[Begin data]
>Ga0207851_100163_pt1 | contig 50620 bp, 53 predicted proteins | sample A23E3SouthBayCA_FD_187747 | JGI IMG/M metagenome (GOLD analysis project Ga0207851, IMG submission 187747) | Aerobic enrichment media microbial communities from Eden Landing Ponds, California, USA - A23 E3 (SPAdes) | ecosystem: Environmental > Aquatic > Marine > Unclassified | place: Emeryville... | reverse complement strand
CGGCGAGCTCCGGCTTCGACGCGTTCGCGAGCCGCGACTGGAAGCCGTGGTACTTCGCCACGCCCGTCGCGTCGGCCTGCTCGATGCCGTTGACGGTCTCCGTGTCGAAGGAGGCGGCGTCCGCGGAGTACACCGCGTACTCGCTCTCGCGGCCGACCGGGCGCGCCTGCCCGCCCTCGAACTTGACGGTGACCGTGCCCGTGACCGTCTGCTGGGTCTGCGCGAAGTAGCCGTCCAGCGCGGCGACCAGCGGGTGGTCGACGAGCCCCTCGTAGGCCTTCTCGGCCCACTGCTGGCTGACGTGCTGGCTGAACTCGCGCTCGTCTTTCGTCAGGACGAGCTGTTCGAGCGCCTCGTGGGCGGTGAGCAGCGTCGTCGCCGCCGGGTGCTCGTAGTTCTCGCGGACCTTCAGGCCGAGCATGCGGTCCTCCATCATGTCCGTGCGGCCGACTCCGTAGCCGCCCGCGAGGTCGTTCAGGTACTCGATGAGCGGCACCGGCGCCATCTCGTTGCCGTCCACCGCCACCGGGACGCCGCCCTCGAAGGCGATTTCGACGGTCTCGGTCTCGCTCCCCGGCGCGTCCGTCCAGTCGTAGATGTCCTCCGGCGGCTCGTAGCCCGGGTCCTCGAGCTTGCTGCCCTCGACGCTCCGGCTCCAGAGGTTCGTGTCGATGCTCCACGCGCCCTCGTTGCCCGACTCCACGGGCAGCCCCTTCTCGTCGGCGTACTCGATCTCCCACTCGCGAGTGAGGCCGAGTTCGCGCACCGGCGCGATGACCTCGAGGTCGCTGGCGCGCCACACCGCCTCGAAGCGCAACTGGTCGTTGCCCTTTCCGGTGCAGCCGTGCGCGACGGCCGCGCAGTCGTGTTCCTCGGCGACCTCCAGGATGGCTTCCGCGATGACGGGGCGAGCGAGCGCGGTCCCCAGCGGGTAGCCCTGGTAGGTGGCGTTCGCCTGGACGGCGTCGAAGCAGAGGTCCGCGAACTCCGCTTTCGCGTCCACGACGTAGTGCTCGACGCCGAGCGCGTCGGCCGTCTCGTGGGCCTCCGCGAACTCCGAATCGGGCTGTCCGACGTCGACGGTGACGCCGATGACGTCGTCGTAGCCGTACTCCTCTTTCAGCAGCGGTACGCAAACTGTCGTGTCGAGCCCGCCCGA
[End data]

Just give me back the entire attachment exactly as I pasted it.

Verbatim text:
>Ga0207851_100163_pt1 | contig 50620 bp, 53 predicted proteins | sample A23E3SouthBayCA_FD_187747 | JGI IMG/M metagenome (GOLD analysis project Ga0207851, IMG submission 187747) | Aerobic enrichment media microbial communities from Eden Landing Ponds, California, USA - A23 E3 (SPAdes) | ecosystem: Environmental > Aquatic > Marine > Unclassified | place: Emeryville... | reverse complement strand
CGGCGAGCTCCGGCTTCGACGCGTTCGCGAGCCGCGACTGGAAGCCGTGGTACTTCGCCACGCCCGTCGCGTCGGCCTGCTCGATGCCGTTGACGGTCTCCGTGTCGAAGGAGGCGGCGTCCGCGGAGTACACCGCGTACTCGCTCTCGCGGCCGACCGGGCGCGCCTGCCCGCCCTCGAACTTGACGGTGACCGTGCCCGTGACCGTCTGCTGGGTCTGCGCGAAGTAGCCGTCCAGCGCGGCGACCAGCGGGTGGTCGACGAGCCCCTCGTAGGCCTTCTCGGCCCACTGCTGGCTGACGTGCTGGCTGAACTCGCGCTCGTCTTTCGTCAGGACGAGCTGTTCGAGCGCCTCGTGGGCGGTGAGCAGCGTCGTCGCCGCCGGGTGCTCGTAGTTCTCGCGGACCTTCAGGCCGAGCATGCGGTCCTCCATCATGTCCGTGCGGCCGACTCCGTAGCCGCCCGCGAGGTCGTTCAGGTACTCGATGAGCGGCACCGGCGCCATCTCGTTGCCGTCCACCGCCACCGGGACGCCGCCCTCGAAGGCGATTTCGACGGTCTCGGTCTCGCTCCCCGGCGCGTCCGTCCAGTCGTAGATGTCCTCCGGCGGCTCGTAGCCCGGGTCCTCGAGCTTGCTGCCCTCGACGCTCCGGCTCCAGAGGTTCGTGTCGATGCTCCACGCGCCCTCGTTGCCCGACTCCACGGGCAGCCCCTTCTCGTCGGCGTACTCGATCTCCCACTCGCGAGTGAGGCCGAGTTCGCGCACCGGCGCGATGACCTCGAGGTCGCTGGCGCGCCACACCGCCTCGAAGCGCAACTGGTCGTTGCCCTTTCCGGTGCAGCCGTGCGCGACGGCCGCGCAGTCGTGTTCCTCGGCGACCTCCAGGATGGCTTCCGCGATGACGGGGCGAGCGAGCGCGGTCCCCAGCGGGTAGCCCTGGTAGGTGGCGTTCGCCTGGACGGCGTCGAAGCAGAGGTCCGCGAACTCCGCTTTCGCGTCCACGACGTAGTGCTCGACGCCGAGCGCGTCGGCCGTCTCGTGGGCCTCCGCGAACTCCGAATCGGGCTGTCCGACGTCGACGGTGACGCCGATGACGTCGTCGTAGCCGTACTCCTCTTTCAGCAGCGGTACGCAAACTGTCGTGTCGAGCCCGCCCGA